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Christopher O'Brien

Miami Heat vs. NY Knicks: A Night at Madison Square Garden

Last Thursday night I went to the Knicks versus Heat game in Madison Square Garden.I had this game circled on my calendar since the moment I knew I was coming to work (by work I mean internship for college credit) at the New York Daily News. To see LeBron James, Dwyane Wade, and Amar’e Stoudemire all on the same floor in the venue that is referred to as “The Mecca of Basketball,” was something I dreamed could happen, but really couldn’t see how it would.Going into the week I was in charge of organizing the top fifteen baseball players at each position and writing down their at bats, batting averages, home runs, rbi, runs scored, stolen bases, on-base-percentages, slugging percentages, and the mysterious stat called “OPS,” which, after a ten minute Google search, I still really have no idea what the hell it means. Oh, and I had to do that for each player for their past three seasons.Now the problem with baseball is, well it’s baseball. I went to a baseball writer’s dinner the week before and in attendance was the National League and American League MVP’s, both Cy Youngs, Rookie of the Years, and a few other players. Honestly, the only person I recognized was Roy Halladay. There is no way at a basketball dinner I would look across the room and then ask the people around me, “Wait, is that 6’8 black guy over there LeBron James?”Organizing baseball stats is terrifying, because baseball fans know statistics better than any other sports fan, mathematician, or combination of the two in the world. If I write down Joey Votto’s mysterious OPS from 2008 as 0.871 instead of 0.874 I can almost guarantee the New York Daily News phone lines will explode with angry Fantasy Baseball owners who chose not… Read More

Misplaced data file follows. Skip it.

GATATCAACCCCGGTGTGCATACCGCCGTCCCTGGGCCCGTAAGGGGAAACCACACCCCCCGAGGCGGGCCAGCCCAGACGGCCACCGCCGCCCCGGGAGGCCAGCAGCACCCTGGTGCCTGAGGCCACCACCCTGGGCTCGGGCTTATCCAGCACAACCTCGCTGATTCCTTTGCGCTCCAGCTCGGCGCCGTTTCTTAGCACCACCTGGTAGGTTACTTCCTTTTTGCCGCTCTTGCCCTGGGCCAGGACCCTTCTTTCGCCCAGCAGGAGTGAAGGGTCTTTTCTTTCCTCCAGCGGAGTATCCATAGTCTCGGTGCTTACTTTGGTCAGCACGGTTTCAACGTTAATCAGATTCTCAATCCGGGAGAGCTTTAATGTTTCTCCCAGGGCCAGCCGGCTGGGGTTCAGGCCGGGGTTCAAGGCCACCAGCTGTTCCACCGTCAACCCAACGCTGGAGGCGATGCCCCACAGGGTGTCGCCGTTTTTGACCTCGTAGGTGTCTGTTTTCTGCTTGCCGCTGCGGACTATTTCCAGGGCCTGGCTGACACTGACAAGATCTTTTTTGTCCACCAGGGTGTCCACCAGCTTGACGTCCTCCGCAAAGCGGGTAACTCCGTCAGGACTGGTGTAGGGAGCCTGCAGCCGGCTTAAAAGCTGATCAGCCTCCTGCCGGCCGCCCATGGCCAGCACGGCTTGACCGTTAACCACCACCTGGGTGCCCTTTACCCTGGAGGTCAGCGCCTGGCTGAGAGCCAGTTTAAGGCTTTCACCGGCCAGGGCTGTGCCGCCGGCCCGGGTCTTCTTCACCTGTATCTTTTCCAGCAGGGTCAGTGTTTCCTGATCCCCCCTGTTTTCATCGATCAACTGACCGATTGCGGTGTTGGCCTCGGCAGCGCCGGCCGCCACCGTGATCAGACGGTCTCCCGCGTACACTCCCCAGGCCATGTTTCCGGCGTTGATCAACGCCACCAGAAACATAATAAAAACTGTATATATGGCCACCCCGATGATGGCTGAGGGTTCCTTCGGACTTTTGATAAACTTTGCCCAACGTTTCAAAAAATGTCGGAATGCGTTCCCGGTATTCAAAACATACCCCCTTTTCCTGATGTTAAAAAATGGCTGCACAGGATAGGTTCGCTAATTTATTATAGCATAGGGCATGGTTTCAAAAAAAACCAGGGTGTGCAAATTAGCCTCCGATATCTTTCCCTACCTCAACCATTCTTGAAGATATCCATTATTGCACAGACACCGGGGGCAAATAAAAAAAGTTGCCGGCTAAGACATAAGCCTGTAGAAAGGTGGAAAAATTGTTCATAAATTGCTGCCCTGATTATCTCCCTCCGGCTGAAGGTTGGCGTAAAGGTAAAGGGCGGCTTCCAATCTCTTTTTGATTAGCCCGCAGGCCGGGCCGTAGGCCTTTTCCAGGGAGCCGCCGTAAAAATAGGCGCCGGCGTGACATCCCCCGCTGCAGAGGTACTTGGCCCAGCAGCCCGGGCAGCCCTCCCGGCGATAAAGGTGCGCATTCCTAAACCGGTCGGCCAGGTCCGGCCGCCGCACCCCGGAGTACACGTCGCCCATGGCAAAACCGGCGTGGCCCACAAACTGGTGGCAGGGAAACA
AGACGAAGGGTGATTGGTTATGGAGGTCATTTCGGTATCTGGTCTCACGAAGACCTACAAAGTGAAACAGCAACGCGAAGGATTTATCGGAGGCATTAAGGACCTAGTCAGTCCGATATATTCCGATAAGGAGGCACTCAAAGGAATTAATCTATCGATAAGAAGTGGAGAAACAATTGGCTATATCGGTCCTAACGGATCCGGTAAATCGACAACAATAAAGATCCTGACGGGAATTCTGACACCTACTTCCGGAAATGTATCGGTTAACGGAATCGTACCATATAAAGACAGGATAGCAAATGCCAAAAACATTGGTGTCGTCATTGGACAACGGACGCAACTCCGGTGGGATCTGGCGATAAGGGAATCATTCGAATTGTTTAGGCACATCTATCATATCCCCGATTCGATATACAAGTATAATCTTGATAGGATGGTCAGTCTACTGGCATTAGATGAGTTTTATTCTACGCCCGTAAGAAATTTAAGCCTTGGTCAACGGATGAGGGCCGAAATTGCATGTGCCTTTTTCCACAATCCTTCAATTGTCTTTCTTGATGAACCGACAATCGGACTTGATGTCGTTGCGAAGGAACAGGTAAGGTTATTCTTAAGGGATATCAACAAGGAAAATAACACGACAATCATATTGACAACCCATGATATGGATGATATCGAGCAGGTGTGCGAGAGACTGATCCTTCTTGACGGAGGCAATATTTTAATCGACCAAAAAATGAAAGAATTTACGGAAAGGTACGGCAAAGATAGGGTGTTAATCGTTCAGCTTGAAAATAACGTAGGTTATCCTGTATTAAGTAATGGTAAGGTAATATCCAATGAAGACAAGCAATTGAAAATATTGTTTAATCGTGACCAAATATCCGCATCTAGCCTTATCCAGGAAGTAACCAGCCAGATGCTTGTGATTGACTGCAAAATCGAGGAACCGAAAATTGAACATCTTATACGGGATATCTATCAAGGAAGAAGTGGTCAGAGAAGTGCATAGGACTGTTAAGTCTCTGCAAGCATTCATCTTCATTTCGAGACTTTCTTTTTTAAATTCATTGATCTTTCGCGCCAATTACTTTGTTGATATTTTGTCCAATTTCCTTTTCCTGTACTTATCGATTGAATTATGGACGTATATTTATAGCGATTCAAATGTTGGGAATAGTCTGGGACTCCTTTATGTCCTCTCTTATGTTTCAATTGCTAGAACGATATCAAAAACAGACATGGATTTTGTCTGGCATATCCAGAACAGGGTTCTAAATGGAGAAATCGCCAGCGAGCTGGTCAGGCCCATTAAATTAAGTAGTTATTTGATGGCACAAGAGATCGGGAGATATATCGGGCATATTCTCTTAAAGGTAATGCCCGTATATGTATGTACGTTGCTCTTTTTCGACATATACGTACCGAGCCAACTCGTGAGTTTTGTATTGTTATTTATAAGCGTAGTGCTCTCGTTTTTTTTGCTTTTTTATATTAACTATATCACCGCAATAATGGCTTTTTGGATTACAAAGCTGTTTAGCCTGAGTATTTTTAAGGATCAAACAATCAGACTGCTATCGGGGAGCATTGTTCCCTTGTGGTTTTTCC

The Communist Basketball Association

For the last several months, the NBA had been debating over a new CBA. On December 8, 2011 we found out exactly what the “C” stands for.Communism.In a year marked by the Occupy rallies on Wall Street and the 20-person bi-weekly rallies held in Grand Rapids, Michigan, the United States has been divided into the noble 99 percenters and the evil corporate one percent. The sentiment has funneled into the realm of the NBA, and has created somewhat of a strange dilemma.The conflict? Well, here we have thirty billionaires who each have a very expensive toy-chest called an NBA sports team. It’s like franchise mode in NBA Live, but with real life people. These thirty billionaires spent the entire summer figuring out how to pay their action figures—err I mean players—five percent less, because, well, can you imagine filling up a yacht with today’s gas prices!Before the Communist Basketball Agreement was signed, 29 of the owners looked around at Miami Heat owner Micky Arison—the evil 3.3 percenter if you will—and said, in a very that girl-who-turns-into-a-blueberry in the Willy Wonka movie type of way, “Hey, I want a LeBron James and Dwyane Wade too!”Slowly, the Lakers owner Jerry Buss and Celtics owner Wycliffe Grousbeck looked at their old Kobe Bryant and Big Three toys in the way a college student looks at their old power rangers action figures; sure they’re old and busted up, but dammit they were, and still are, pretty awesome.Dallas Mavericks owner Mark Cuban felt no envy toward Arison. He taunted the Heat owner, strutting around the room, confidently proclaiming that he clearly had the best toys around. Chicago Bulls owner Jerry Reinsdorf was satisfied with his Derrick Rose and New York Knicks owner James Dolan was just happy he got rid of all his expensive toys… Read More